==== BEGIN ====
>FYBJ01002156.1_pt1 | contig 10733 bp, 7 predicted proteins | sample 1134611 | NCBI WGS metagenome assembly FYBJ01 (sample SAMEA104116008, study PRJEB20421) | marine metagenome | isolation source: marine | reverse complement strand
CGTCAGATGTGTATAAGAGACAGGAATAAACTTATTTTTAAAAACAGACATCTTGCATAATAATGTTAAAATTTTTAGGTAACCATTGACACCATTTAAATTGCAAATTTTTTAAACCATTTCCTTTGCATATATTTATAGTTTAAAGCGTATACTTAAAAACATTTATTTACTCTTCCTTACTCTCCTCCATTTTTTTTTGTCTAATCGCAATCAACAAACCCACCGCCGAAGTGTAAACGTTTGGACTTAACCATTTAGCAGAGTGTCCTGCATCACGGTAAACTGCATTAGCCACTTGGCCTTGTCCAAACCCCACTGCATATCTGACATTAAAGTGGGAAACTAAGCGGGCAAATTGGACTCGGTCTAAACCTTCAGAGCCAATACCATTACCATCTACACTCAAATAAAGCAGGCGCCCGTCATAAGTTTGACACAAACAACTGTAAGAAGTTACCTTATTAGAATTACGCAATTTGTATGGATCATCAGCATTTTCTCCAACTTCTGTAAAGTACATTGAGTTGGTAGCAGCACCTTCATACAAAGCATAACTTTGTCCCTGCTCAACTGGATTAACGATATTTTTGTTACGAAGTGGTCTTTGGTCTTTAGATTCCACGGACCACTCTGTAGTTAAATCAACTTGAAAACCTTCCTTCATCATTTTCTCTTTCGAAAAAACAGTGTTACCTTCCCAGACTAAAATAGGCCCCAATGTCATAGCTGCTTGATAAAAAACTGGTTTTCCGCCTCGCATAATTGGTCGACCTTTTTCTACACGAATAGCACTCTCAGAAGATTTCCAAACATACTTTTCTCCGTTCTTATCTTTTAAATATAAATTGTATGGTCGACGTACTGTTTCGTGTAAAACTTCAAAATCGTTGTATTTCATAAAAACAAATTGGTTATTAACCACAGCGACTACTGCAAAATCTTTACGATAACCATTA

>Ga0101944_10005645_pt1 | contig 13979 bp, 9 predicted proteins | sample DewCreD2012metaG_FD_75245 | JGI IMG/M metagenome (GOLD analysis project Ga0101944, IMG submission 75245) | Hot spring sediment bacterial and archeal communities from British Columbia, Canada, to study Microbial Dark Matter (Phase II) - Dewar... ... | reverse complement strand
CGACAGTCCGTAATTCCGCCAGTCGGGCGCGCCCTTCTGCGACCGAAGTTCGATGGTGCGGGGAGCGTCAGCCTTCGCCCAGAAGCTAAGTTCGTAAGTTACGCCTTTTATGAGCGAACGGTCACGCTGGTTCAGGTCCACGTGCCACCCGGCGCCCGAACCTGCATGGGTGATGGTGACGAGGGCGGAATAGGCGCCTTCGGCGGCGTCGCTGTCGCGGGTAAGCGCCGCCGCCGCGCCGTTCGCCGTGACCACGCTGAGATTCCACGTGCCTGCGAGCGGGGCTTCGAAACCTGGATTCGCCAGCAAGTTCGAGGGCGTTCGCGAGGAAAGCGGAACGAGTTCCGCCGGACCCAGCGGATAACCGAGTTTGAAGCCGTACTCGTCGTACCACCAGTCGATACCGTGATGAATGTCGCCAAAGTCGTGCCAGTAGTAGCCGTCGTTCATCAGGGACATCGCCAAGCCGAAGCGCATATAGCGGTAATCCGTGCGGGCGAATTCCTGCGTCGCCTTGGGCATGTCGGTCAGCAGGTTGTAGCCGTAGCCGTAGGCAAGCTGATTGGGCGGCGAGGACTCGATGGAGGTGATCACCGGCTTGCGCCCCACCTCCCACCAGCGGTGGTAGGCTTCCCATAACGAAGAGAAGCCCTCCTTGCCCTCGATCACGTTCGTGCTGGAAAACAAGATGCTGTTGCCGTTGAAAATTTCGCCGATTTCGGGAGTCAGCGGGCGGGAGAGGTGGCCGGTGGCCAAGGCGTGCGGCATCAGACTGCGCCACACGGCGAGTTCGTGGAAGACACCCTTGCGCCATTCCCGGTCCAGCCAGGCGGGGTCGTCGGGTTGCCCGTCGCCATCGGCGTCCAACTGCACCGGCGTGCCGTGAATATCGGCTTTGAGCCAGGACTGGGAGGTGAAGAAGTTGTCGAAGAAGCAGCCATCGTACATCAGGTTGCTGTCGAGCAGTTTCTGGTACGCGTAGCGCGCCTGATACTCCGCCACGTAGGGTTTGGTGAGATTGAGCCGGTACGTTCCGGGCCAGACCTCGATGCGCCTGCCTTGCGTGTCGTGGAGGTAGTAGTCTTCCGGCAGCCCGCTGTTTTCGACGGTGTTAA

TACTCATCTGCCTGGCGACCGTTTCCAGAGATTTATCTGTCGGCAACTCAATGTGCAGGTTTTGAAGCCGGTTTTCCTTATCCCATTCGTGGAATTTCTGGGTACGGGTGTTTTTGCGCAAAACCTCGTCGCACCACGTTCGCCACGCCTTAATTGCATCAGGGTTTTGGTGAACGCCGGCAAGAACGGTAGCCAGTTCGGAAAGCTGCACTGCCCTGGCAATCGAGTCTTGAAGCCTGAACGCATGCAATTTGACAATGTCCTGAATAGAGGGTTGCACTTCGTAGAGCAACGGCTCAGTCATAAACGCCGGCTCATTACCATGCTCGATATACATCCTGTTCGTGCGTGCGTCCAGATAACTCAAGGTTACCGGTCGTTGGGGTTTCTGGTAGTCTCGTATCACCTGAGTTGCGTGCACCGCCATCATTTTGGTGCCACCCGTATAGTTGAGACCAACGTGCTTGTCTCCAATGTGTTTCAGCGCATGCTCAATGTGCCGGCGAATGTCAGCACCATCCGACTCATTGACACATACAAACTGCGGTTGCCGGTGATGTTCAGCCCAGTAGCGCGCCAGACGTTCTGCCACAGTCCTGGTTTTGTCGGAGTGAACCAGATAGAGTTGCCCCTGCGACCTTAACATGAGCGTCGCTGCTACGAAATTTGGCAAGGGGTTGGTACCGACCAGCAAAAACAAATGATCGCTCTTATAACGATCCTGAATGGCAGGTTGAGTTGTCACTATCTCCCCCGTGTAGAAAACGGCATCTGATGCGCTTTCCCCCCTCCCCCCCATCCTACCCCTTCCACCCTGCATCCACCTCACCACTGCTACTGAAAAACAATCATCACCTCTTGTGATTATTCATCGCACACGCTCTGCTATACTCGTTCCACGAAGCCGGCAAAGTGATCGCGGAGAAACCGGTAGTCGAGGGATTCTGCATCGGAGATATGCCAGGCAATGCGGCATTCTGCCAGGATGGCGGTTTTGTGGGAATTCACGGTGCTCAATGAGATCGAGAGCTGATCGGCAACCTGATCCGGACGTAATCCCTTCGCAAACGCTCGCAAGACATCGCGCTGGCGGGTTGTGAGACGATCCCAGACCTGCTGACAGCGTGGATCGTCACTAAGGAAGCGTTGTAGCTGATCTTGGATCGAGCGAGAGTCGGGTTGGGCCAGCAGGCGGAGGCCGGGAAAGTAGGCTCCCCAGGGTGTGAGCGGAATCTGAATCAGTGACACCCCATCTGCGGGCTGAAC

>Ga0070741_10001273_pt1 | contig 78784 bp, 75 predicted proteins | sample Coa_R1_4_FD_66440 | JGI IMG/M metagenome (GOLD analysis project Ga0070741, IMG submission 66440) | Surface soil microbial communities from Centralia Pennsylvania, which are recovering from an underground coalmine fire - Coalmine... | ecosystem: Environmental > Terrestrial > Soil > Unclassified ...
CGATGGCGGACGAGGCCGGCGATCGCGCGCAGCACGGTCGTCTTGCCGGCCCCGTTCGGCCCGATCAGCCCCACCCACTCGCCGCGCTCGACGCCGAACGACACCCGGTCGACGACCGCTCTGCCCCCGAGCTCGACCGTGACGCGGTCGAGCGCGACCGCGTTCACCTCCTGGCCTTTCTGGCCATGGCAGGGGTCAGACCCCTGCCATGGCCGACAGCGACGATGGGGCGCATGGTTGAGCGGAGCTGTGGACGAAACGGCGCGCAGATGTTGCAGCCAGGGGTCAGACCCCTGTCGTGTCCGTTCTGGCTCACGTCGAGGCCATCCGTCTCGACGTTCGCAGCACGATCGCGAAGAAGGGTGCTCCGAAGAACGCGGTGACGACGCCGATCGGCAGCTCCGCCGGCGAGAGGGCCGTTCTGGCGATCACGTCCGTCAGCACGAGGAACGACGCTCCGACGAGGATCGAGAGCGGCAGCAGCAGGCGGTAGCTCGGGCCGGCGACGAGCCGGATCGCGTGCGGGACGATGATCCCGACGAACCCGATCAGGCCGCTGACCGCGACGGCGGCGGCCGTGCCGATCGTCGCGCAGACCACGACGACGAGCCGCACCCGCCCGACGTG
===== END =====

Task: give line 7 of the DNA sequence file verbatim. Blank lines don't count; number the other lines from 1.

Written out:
CGATGGCGGACGAGGCCGGCGATCGCGCGCAGCACGGTCGTCTTGCCGGCCCCGTTCGGCCCGATCAGCCCCACCCACTCGCCGCGCTCGACGCCGAACGACACCCGGTCGACGACCGCTCTGCCCCCGAGCTCGACCGTGACGCGGTCGAGCGCGACCGCGTTCACCTCCTGGCCTTTCTGGCCATGGCAGGGGTCAGACCCCTGCCATGGCCGACAGCGACGATGGGGCGCATGGTTGAGCGGAGCTGTGGACGAAACGGCGCGCAGATGTTGCAGCCAGGGGTCAGACCCCTGTCGTGTCCGTTCTGGCTCACGTCGAGGCCATCCGTCTCGACGTTCGCAGCACGATCGCGAAGAAGGGTGCTCCGAAGAACGCGGTGACGACGCCGATCGGCAGCTCCGCCGGCGAGAGGGCCGTTCTGGCGATCACGTCCGTCAGCACGAGGAACGACGCTCCGACGAGGATCGAGAGCGGCAGCAGCAGGCGGTAGCTCGGGCCGGCGACGAGCCGGATCGCGTGCGGGACGATGATCCCGACGAACCCGATCAGGCCGCTGACCGCGACGGCGGCGGCCGTGCCGATCGTCGCGCAGACCACGACGACGAGCCGCACCCGCCCGACGTG